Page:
Article Text

FRI0591-HPR Correlates of energy expenditure in the rheumatoid arthritis (RA) population
  1. M. Tierney1,
  2. A. Fraser2,
  3. N. Kennedy1
  1. 1Clinical Therapies, University of Limerick
  2. 2Rheumatology, Mid Western Regional Hospitals, Limerick, Ireland


Background Few research studies have been conducted designed specifically to examine the correlates of physical activity behaviour for people with RA. Most of this work has been conducted assessing the psychosocial correlates of physical activity in this population, with perceived benefits and self efficacy shown as strong predictors of higher physical activity levels. However, the impact of demographic or RA specific health related factors has been less well investigated despite the frequent assessment of demographic factors in other populations.

Objectives The aim of this study was to examine demographic and RA specific health related correlates of energy expenditure in the RA population and determine a model which best predicts energy expenditure behaviour in this population.

Methods Analysis was conducted on 59 RA subjects, who were recruited from outpatient rheumatology clinics at the Mid Western Regional Hospitals, Limerick. All subjects wore a SenseWear Armband on the right upper arm and energy expenditure was estimated over seven consecutive days. This tool has previously been proven to be valid to measure energy expenditure in the RA population.

The following demographic variables were recorded:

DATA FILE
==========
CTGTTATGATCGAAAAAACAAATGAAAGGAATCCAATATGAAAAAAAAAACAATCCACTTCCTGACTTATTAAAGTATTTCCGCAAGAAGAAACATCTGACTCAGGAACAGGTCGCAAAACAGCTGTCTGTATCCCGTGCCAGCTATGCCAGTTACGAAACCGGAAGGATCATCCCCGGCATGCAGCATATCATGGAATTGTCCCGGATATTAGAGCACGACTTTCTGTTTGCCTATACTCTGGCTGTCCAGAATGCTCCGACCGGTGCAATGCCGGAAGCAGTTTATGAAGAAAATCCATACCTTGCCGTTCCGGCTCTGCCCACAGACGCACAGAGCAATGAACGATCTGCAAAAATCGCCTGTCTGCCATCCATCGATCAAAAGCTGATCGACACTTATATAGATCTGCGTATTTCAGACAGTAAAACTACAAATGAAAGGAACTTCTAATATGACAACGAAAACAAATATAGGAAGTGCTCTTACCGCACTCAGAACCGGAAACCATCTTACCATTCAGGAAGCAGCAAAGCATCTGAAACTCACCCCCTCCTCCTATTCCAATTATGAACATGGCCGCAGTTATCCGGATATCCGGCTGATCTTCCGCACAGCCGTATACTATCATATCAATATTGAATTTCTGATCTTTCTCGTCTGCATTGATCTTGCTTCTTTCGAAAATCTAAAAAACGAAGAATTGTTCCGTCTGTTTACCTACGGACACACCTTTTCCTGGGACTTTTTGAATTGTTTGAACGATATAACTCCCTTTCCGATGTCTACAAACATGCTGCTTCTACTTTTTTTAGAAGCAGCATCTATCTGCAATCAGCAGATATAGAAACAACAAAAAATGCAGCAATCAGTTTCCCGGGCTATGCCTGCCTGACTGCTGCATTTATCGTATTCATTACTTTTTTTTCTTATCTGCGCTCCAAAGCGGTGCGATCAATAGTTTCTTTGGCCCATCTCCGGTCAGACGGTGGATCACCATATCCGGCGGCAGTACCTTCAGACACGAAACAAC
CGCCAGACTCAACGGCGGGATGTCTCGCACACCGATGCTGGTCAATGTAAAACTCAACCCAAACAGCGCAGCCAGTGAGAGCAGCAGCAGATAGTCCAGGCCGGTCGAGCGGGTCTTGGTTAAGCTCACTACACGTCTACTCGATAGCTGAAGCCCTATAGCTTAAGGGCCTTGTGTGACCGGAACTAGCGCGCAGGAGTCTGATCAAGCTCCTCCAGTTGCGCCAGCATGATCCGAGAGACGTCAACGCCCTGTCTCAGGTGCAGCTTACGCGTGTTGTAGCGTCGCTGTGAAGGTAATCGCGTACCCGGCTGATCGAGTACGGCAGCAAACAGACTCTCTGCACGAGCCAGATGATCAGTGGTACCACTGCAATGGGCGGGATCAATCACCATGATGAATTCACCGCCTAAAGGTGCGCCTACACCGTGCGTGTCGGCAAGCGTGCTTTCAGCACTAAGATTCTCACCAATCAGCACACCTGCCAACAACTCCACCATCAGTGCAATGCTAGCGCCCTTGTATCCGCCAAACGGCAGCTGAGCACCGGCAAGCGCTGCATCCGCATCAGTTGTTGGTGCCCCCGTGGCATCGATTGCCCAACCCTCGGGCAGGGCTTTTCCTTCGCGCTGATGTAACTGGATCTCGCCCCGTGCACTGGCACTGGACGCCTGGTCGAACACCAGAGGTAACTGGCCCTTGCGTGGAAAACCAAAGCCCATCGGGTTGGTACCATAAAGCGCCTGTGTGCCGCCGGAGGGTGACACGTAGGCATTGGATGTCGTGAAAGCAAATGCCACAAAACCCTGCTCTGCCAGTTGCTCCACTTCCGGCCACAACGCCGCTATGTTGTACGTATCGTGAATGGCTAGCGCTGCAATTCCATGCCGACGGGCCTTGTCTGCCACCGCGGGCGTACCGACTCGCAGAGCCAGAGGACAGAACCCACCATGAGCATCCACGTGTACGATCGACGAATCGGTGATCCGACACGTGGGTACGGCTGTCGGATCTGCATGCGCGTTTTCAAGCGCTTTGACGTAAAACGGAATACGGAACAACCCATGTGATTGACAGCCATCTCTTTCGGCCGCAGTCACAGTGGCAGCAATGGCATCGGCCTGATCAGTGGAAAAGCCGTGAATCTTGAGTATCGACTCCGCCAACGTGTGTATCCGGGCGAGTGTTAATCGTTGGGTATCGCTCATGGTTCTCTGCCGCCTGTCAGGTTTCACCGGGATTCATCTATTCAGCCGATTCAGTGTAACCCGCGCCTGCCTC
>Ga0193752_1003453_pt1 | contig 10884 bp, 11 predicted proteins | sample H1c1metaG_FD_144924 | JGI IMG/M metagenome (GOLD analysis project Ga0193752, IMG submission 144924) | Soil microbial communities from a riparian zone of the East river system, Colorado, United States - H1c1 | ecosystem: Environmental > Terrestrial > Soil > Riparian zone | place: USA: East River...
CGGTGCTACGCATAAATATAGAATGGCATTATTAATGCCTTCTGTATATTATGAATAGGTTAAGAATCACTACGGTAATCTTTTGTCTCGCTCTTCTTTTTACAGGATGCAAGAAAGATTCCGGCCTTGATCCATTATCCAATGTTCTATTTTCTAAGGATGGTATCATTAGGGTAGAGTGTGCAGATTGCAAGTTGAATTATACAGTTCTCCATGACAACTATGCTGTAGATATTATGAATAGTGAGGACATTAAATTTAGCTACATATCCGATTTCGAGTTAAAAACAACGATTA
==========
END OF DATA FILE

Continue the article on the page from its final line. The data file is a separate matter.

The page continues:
Gender, Smoking status, Employment status, Age, Body mass index (BMI).

The following RA specific health related variables were recorded:

Medication use (Biologic use, DMARD use, NSAID use, steroid use), Tender and Swollen Joint Count, Visual Assessment Score for Global Health, Health Assessment Questionnaire and Disease Activity Score-28.

Statistical Analyses was conducted using SPSS v.18 for Microsoft Windows. Normality was assessed by use of boxplots, histograms, Quantile-Quantile plots and Kolmogorov-Smirnov statistic where appropriate. A number of variables were found to be non normally distributed and thus were transformed to a normal distribution to allow for parametric analyses.

In order to determine if a relationship existed between the demographic and RA specific health factors and the amount of energy expended, point biseral correlations for dichotomous variables and Pearson’s correlation coefficients for continuous variables were conducted.

In order to develop a subset of independent variables which best predicted each of the dependent variables statistical (stepwise) multiple regression analyses was utilised. Significant (p<0.05) contributors identified through bivariate analyses were introduced into a stepwise multiple linear regression analysis.

Results This study found that consistently moderate (r = 0.30 - 0.49) to strong (0.50 - 1.00) relationships existed between age, gender, BMI and employment status and energy expenditure.

The model of best fit for Total Energy Expenditure included the variables gender, age, BMI and employment status and had an adjusted r2 value of 0.679. The variables which produced the model of best fit for Energy Expenditure related to Physical Activity included gender, employment, smoking status and average HAQ score and had an adjusted r2 value of 0.557.

Conclusions The present study has identified a number of significant correlates of energy expenditure in the RA population as well as determining a model of best fit for both total energy expenditure and energy expenditure related to physical activity in the RA population.

Future interventions aimed at increasing energy expenditure levels in this population group should be informed by evidence of the present study.

Acknowledgements Marie Tierney is supported in her postgraduate studies by scholarships sponsored by the Irish Research Council, Intel Ireland and the Central Remedial Clinic.

Disclosure of Interest None Declared

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